The Safety of Deals and Drugs on the Dark Web

Putting the Zetas out of business may be off the table for Silk Road, but Silk Road gets high marks when it comes to improving the safety of drug transactions. Safety may be the main attraction of these sites for buyers and sellers. When Substance.com asked 20 participants on the forums, not a single one of them believed that transactions in Dark Web marketplaces present a danger from either law enforcement or violent or competing drug dealers.

“I started selling my products online when dealing on the streets became too dangerous for me and my family,” Australian cannabis and pharmaceuticals vendor TheSlyFox says. “Years ago, when I was 18, I sold small $50 bags of cannabis to a customer who bought from me successfully three times before. But the fourth time, I was seriously assaulted and robbed by seven Samoan New Zealanders. They stole all of my drugs, my money and left me to die.” Since he began selling his goods online, he has not encountered even the threat of violence.

The danger in buying drugs from street dealers sends many consumers to Silk Road. A Pennsylvania man described how an armed drug dealer ordered him to show his track marks to prove that he was not an undercover cop. “If I’m going down,” the dealer said, “I’m going to take you with me.” The man didn’t have track marks, but his accompanying friend did, sparing both of their lives. After two other life-threatening street deals, he started purchasing drugs from a trusted broker who buys online on behalf of others for a small fee.

goodies to buy. But there are no new vendors on SR2 these days, only old vendors from Silk Road are permitted to sell these days, seems it is safer that way...

goodies to buy. But there are no new vendors on SR2 these days, only old vendors from Silk Road are permitted to sell these days, seems it is safer that way…

Silk Road beats the street in the safety not only in the buying but also the selling of the drugs themselves. “Reducing face-face interaction was really important to me since a dealer mistrusting me is always an awful feeling and the situation might escalate,” says PGX83, an Agora user. “However, I didn’t primarily switch from traditional street deals to online marketplaces because of safety. It’s just more comfortable, you have a nice review system and can order directly from manufacturers guaranteeing better quality and also better prices.”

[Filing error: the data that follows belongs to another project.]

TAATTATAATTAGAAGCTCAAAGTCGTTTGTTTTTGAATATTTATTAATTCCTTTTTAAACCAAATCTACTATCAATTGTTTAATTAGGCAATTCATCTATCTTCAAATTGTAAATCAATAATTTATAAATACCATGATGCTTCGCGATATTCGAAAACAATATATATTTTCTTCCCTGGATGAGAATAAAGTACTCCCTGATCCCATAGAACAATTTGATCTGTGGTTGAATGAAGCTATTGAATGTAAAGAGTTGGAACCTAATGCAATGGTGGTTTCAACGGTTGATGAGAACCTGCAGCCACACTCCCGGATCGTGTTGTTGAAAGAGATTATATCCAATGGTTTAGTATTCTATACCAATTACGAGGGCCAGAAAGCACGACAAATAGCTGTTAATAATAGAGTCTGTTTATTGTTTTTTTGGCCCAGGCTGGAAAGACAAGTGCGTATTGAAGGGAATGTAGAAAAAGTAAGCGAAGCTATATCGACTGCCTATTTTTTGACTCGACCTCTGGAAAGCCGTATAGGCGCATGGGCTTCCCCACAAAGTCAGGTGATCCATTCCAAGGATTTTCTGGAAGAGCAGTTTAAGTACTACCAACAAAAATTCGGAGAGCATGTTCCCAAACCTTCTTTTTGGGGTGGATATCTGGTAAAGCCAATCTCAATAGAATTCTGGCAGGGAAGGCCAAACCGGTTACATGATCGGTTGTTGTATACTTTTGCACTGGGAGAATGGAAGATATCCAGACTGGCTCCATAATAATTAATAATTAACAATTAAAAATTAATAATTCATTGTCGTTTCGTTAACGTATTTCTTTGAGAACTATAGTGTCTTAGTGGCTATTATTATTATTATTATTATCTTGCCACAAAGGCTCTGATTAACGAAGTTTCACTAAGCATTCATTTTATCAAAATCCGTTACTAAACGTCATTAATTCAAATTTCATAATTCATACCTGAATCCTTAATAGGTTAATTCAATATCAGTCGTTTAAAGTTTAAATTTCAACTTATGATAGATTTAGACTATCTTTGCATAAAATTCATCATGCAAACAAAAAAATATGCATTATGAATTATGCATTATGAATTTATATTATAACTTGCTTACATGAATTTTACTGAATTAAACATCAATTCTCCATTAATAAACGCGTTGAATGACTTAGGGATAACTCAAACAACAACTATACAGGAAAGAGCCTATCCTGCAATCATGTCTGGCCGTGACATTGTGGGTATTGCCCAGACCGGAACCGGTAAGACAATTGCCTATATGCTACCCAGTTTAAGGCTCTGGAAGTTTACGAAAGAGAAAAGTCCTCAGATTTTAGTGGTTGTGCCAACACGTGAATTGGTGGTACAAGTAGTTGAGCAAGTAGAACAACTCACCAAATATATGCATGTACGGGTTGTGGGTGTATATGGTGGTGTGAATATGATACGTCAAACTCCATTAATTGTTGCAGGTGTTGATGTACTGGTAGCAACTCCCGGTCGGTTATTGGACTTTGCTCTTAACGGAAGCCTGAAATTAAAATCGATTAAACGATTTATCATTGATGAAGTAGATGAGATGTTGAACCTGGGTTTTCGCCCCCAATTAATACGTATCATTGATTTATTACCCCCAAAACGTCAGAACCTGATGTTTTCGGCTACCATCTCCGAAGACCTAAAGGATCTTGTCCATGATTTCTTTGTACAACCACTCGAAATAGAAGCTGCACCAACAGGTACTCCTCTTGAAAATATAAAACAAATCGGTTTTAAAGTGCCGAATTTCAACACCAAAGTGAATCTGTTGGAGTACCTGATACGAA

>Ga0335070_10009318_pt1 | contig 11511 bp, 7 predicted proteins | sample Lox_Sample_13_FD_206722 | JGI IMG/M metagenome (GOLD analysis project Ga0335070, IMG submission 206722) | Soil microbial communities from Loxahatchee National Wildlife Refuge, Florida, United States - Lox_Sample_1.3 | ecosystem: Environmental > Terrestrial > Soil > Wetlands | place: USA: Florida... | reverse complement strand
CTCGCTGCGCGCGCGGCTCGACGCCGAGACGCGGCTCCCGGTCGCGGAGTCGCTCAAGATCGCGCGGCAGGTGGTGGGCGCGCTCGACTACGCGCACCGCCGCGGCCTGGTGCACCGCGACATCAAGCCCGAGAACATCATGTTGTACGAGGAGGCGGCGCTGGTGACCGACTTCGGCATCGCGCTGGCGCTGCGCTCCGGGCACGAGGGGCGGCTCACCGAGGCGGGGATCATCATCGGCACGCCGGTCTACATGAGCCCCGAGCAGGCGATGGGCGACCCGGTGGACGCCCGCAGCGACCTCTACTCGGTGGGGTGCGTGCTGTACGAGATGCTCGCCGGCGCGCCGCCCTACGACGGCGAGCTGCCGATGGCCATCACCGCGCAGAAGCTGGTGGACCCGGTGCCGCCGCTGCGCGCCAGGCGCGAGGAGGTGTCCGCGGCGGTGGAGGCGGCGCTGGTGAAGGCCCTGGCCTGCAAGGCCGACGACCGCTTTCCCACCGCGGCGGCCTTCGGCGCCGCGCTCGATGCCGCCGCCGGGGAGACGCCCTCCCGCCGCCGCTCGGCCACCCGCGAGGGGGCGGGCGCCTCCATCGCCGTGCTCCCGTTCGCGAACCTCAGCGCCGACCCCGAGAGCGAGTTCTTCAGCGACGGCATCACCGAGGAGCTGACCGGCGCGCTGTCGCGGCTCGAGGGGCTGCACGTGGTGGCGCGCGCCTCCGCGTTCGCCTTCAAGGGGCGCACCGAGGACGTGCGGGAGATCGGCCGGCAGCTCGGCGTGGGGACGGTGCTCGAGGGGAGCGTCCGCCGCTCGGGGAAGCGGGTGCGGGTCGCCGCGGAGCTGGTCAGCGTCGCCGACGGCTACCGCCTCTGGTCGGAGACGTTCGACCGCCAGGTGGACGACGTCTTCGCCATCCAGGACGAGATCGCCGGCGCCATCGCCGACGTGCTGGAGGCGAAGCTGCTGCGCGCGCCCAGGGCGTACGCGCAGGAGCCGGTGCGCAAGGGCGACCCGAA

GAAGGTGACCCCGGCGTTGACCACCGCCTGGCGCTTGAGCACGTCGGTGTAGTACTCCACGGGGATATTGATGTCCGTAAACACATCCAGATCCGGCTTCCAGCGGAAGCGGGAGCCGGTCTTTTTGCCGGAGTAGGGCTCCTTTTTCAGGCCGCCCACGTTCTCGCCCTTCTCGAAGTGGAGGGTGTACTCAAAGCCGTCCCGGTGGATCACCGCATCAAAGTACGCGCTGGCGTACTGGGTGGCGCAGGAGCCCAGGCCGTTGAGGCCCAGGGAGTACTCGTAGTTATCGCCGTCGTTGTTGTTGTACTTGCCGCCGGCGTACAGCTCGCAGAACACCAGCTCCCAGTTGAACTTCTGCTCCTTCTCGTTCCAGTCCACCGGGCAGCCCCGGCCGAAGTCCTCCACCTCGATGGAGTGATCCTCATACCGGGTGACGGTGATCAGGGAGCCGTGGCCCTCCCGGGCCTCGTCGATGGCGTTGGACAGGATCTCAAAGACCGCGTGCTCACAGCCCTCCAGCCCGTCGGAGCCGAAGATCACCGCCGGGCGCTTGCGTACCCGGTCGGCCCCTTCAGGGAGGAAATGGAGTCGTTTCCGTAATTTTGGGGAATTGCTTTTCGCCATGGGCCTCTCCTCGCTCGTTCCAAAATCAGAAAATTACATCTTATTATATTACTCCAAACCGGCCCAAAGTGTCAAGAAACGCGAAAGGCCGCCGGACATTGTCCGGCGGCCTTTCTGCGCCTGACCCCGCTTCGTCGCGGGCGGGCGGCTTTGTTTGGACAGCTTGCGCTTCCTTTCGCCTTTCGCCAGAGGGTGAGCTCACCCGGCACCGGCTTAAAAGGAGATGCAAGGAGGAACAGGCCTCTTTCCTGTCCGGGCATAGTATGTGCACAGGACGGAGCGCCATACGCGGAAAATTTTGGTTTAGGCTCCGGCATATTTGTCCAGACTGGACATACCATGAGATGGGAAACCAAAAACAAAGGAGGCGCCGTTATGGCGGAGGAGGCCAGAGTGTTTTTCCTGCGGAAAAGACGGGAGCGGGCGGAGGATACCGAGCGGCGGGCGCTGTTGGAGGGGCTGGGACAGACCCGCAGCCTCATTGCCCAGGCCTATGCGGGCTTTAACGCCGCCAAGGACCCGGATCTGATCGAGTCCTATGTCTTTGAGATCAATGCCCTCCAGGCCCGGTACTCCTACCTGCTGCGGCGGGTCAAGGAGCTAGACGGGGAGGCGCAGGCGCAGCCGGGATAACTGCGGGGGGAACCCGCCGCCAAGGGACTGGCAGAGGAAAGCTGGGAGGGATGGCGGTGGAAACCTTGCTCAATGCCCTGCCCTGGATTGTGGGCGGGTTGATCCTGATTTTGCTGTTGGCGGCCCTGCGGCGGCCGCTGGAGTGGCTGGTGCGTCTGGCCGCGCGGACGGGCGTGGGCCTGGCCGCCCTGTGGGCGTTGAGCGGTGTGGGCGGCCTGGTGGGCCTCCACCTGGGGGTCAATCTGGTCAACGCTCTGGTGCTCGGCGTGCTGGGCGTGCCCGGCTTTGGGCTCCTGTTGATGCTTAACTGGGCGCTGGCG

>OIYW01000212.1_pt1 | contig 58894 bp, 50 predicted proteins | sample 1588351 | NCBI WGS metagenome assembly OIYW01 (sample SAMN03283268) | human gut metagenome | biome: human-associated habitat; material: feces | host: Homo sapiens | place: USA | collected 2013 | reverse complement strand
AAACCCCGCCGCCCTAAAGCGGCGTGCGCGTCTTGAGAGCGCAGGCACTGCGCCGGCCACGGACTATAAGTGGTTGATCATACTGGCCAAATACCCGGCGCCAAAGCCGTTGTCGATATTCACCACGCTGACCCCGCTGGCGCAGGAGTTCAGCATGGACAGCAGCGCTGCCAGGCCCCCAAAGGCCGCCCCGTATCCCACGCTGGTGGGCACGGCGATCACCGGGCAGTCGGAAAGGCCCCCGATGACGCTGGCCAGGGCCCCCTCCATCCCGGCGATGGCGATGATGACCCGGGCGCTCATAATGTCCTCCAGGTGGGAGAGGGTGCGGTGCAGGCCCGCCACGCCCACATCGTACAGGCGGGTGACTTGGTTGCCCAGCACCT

The purity of a street drug is typically unknown to the consumer; the further down the supply chain the product moves, the more cutting it goes through. With street heroin differing ratios of pure heroin to fentanyl or other substances can result in a fatal overdose. Silk Road features numerous listings that advertise high purity and sometimes include pictures of the product alongside chemical or EZ-test results. EZ tests, the most popular quick chemical testing kit, are also sold on the site. Small-scale drug dealers who source from Silk Road are likely get cleaner drugs (and lower prices), and may in turn sell a purer, safer product.

Read the rest of this article on Substance.coms website - and be sure to subscribe while your there for some really cool, well written drug related stories -for the drug enthusiast.

Colin Moore is a Pennsylvania-based writer who has been following the trends in the Dark Web’s illegal marketplaces for several years. Previously he wrote press releases and content for a media group in Texas, started a small alternative newsletter about local events, and wrote a monthly column for a local music e-zine, Get M.A.D.E.

 

 

Another place that thinks its fine to kidnap users…

Just thought I would put in a story i saw on the BBC website today. It has left me cold and angry. I get so sick and tired of people who just think it is ok to come and take someone away, lock them up, beat them if necessary, maybe if your lucky your parents know where you are but you don’t get out until they let you…Guatemala, ok so it is having problems with a crack surge, but for Goddsake, this is a money making scam and a human rights violation. Why do we think its ok to just take a person who uses drugs, and think that there life is so worthless, that no one really cares enough to save them, that they actually need to be kidnapped, locked up and never let out. That it is ok to ‘treat’ them psychologically with any sort of unproven bullshit  for hours and days or months at a time. That they need to be made into slaves to work scrubbing floors or cleaning toilets…It is a disgrace and a scam and we need to keep the UN, who it says, said in 2012 that these places must be shut down (enforced treatment centres)…is there something the using community can do to speed this up? 

The rehab centres that lock up addicts against their will

A man behind bars

In Guatemala, behind barred and locked doors, thousands of drug addicts are offered treatment by Protestant churches. Christianity offers salvation for some but many are held against their will, and some are swept off the street by “hunting” parties.

“They grabbed me. They found me completely out of it on the streets, and they just grabbed me.”